Sure, he may have performed alongside Bruce Springsteen last week at a New York fundraiser for Barack Obama, but "Piano Man" Billy Joel is not too keen on musicians endorsing politicians. "I get insulted when I'm at a show and somebody starts talking to me about political stuff—you know I didn't come here to hear that song," Joel told luncheon guests at the National Press Club in Washington. "In a way, it's condescending."
In fact, the Obama fundraiser was the first political one he's ever done. "People who pay for your tickets, I don't think they want to hear who you're going to vote for and how you think they should vote," Joel said. Throughout his four-decades-long career, Joel actively avoided political endorsements until now. "So I kind of blew that one out of the water," he said.
Why the change of heart? "Over the last few months, there's a quote that keeps occurring to me, and it's a Dante quote, 'The darkest places in hell are reserved for those who maintain their neutrality in times of moral crisis,' and I thought, 'Oh, OK, I don't want to be in that place.' " Joel explained, not getting the quotation quite right. "So I did the fundraiser."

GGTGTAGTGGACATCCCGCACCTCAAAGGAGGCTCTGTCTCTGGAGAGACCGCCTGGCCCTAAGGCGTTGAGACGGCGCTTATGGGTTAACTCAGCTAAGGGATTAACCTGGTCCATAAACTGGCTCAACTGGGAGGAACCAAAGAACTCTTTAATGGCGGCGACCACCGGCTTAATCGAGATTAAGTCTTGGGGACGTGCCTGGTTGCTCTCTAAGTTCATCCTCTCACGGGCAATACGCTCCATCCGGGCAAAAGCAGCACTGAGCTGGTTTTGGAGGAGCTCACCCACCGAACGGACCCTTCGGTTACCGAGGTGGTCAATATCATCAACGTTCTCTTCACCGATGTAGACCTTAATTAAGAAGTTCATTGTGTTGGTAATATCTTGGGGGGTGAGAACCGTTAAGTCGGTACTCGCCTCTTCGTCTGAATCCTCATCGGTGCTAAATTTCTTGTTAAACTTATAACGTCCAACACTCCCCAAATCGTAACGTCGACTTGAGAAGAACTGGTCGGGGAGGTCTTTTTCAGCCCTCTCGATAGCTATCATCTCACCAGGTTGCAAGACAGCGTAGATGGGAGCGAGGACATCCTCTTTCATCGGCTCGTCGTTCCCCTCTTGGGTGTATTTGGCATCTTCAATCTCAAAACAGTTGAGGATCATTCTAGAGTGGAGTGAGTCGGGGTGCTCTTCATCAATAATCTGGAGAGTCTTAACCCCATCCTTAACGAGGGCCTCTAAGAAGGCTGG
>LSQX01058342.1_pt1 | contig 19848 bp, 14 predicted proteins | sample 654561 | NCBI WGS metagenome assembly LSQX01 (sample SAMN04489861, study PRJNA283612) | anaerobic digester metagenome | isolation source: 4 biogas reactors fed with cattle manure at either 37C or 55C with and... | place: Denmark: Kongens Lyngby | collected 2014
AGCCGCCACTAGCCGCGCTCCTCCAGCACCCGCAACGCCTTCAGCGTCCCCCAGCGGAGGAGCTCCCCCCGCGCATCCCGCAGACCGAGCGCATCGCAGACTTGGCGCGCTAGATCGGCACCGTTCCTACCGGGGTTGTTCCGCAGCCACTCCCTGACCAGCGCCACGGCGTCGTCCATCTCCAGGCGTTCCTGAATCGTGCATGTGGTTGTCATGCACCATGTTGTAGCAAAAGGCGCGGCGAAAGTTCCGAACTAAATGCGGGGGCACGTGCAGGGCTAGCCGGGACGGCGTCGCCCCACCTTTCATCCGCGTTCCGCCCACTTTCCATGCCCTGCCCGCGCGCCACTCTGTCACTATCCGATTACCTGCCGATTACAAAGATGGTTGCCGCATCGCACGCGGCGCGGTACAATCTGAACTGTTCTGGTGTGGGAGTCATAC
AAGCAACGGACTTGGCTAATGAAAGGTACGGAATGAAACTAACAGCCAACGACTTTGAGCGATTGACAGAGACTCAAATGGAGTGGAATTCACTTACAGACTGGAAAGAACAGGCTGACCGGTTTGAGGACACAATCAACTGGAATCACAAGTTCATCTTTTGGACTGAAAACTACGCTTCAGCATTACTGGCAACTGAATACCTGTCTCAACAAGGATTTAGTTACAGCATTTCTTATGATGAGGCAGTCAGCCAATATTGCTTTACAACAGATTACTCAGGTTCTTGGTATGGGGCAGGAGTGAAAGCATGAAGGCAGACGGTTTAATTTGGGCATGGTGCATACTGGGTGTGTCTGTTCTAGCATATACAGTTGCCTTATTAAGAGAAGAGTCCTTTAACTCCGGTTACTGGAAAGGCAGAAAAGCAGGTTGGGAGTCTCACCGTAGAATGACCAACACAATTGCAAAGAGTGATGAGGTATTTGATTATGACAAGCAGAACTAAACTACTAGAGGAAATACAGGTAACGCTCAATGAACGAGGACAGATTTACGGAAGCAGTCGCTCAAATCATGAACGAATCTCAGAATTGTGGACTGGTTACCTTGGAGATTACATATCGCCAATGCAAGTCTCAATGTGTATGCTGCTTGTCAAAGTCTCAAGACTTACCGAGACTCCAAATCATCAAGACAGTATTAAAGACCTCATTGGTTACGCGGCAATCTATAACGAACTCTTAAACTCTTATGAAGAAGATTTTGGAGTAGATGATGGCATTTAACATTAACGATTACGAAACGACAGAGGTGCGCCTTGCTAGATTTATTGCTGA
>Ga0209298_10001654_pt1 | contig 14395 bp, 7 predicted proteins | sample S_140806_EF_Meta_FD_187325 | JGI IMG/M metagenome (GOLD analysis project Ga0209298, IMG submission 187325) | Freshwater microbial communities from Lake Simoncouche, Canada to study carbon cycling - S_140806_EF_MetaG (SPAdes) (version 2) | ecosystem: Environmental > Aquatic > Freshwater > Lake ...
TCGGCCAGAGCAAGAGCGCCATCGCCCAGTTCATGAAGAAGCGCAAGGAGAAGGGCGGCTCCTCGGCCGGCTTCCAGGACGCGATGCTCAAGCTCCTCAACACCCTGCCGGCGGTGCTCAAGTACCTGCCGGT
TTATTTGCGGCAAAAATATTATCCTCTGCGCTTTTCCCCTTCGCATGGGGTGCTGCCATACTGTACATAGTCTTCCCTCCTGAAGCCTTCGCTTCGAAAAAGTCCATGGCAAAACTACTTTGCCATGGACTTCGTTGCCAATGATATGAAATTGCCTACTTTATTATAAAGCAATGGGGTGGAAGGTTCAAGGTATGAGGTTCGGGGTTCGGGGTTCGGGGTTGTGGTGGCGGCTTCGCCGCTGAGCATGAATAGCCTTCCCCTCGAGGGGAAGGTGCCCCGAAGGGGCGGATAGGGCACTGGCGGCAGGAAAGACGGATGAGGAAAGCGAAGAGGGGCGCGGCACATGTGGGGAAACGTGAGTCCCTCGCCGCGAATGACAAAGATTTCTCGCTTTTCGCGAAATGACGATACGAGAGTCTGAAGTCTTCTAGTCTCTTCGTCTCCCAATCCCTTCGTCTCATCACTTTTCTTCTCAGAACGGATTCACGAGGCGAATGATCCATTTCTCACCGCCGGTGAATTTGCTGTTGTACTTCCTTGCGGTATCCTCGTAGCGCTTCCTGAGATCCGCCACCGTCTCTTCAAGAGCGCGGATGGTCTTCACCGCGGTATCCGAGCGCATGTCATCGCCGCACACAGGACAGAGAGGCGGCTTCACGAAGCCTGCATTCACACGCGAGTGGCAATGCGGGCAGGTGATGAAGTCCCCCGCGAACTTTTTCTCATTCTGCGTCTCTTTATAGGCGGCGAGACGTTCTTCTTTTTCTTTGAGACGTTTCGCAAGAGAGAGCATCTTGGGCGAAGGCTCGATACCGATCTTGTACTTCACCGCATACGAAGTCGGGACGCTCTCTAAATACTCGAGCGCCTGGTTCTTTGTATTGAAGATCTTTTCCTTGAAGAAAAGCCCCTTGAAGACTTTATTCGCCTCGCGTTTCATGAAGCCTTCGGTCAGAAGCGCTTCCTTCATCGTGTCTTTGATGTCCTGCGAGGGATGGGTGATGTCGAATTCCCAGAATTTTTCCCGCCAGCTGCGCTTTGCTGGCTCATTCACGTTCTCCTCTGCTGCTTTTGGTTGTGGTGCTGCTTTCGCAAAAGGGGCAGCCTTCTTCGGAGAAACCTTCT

Joel then chatted for about an hour while playing bits and pieces of his songs on the piano and mostly avoiding the topic of politics. At the end of the Piano Man's appearance, National Press Club President Sylvia Smith asked: "Which of your songs would you choose to be the theme song for each presidential campaign, or would you play us one song all the way through?" He opted for the latter, bellowing out "Summer, Highland Falls."